Oil producers are full of money. Now what are they going to do with it? | Radio-Canada News

Canadian oil and gas producers are awash with cash for the first time in years, thanks to crude prices that have returned to multi-year highs after crashing at the start of the pandemic.

Revenues are expected to reach record highs this year if oil prices remain high, following a long period of spending restraint and industry-wide spending restraint.

The sting of a sharp downturn in the spring of 2020 is now largely in the rearview mirror, as industry leaders find themselves in the enviable position of deciding what to do with the cash pouring into corporate coffers. .

According to Brian Schmidt, CEO of Tamarack Valley Energy, when oil prices begin to soar after a downturn, a predictable pattern occurs in Alberta: tons of new start-ups, skyrocketing land prices and companies that increase their production.

This year, however, despite revenues and oil prices hitting multi-year highs, the Calgary-based oil executive hasn’t witnessed that.

“I’ve never seen this kind of response to increased demand before – ever,” Schmidt said.

Pumpjacks extract oil from the ground in a canola field near Olds, Alberta in 2020. The Canadian oilfield has seen big improvements in cash flow, thanks to a dramatic recovery in global demand. (Jeff McIntosh/The Canadian Press)

While spending plans are on the rise this year, they won’t come close to the levels seen earlier in the past decade. Instead, companies remain focused on the lessons of a few difficult years: fiscal discipline.

It’s a message coming from shareholders demanding healthy returns, but also as calls grow for cleaner energy sources.

The situation has many people wondering what businesses will do with their excess revenue and how they should invest it.

money gushing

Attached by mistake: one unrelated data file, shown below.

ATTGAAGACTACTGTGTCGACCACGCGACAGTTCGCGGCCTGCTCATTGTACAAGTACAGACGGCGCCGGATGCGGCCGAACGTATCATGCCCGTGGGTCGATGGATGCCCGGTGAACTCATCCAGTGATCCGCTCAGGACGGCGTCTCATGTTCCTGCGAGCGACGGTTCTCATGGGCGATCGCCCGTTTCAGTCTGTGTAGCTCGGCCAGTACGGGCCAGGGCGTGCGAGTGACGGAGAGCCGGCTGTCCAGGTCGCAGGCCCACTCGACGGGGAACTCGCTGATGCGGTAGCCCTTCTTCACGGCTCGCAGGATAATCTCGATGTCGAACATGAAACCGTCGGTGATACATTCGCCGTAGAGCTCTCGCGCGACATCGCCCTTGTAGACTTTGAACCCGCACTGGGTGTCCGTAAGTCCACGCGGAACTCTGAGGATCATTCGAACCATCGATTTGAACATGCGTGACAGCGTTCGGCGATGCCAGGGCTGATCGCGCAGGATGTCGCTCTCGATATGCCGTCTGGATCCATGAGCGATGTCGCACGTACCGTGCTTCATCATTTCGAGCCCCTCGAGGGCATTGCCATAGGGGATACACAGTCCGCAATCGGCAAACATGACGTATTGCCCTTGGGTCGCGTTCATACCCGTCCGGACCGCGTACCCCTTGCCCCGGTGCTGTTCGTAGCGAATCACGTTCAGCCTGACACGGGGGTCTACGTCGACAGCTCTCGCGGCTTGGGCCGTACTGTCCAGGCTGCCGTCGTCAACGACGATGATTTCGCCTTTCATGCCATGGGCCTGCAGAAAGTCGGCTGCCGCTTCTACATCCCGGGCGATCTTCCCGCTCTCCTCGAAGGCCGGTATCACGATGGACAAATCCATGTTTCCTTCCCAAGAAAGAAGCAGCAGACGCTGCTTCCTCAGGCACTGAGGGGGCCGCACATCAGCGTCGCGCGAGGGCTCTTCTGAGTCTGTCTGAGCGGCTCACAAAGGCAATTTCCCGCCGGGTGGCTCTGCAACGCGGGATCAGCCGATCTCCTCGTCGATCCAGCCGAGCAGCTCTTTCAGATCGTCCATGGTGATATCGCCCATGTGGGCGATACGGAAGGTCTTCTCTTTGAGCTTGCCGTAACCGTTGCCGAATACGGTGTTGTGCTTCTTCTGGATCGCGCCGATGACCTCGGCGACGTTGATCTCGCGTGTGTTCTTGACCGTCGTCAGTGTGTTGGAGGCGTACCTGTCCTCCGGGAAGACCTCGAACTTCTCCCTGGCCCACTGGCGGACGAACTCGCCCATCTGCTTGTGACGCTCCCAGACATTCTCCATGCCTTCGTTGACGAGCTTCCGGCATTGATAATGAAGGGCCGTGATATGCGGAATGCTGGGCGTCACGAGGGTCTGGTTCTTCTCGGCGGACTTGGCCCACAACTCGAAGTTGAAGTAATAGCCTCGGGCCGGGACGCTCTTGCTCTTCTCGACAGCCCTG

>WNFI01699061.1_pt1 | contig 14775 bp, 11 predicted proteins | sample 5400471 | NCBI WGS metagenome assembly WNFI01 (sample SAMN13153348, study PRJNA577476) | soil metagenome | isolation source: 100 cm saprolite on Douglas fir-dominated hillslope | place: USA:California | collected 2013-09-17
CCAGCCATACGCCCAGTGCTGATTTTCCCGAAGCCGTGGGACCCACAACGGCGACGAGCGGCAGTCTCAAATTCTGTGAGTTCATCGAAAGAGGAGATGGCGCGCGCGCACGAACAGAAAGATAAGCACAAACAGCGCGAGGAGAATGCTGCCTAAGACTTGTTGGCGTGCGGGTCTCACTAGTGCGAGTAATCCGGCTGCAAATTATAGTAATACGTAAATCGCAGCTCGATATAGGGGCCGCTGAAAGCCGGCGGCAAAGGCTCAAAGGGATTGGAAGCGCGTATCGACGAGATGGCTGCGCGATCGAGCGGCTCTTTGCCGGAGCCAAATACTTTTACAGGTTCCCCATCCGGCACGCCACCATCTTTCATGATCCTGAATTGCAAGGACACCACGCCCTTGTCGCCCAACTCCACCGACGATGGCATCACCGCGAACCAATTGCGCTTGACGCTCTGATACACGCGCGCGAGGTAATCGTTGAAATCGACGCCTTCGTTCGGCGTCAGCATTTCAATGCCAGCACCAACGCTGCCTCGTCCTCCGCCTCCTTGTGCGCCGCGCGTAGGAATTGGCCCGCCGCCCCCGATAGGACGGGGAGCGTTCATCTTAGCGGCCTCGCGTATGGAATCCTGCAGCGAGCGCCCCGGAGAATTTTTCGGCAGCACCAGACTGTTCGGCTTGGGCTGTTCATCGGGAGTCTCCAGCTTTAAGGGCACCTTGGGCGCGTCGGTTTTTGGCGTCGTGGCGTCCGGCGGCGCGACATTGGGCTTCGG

Despite the warnings on how global fossil fuel consumption is fueling climate change, oil demand is expected to continue to rebound in 2022.

A BMO Capital Markets report released this month says global oil demand “will continue to grow for the foreseeable future and will soon reach record highs.”

The report says demand could increase by 4.6 million barrels per day this year, eventually exceeding 100 million barrels per day. Additionally, he expects West Texas Intermediate crude oil – the North American benchmark – to trade between US$70 and US$80 a barrel in 2022.

This week, oil is trading above US$85 a barrel.

At that kind of price, the Canadian sector could see all-time highs in revenue and cash flow in 2022, according to Calgary’s ARC Energy Research Institute.

“The Canadian industry has just had a very good year when it comes to financial metrics,” said Jackie Forrest, the company’s general manager. “The industry is doing pretty well now.”

WATCH | How the mood in the oil sector has improved with rising oil prices:

Oil producers ‘surprised and delighted’ at how quickly their finances have improved after a tough 2020

The outlook for the industry is both exciting and terrifying, says Brian Schmidt, general manager of Tamarack Valley Energy. 2:44

What to do with the money?

Analysts, investors, politicians and climate-focused groups are now watching what companies will do with the money, especially to see if they will use it to:

  • Increase expenses to increase production.
  • Increase spending to reduce emissions.
  • Pay off the debt.
  • Increase dividends and share buybacks.

In recent years, investors have pursued big spending plans, instead putting increased pressure on the oil sector to make a profit and return that money to shareholders.

Some also want companies to follow a plan to tackle greenhouse gas emissions, whether by investing in green technologies or turning to mitigation tools.

In BMO’s recent report, he said the North American oil and gas group is in its strongest financial position in years and he believes most of the money will be returned to shareholders.

Canadian Natural Resources, Suncor Energy, Cenovus Energy and Imperial Oil have all raised their expectations for capital spending and oil production for this year. But companies are choose to spend on stock buybacks, dividends and extracting more barrels from existing assets, instead of undertaking major new expansion projects.

Ed Whittingham, an energy policy consultant and former executive director of green energy think tank Pembina Institute, hopes the increased revenue will help fund retooling efforts to shift producers from high-carbon energy. carbon. carbon to low carbon energy.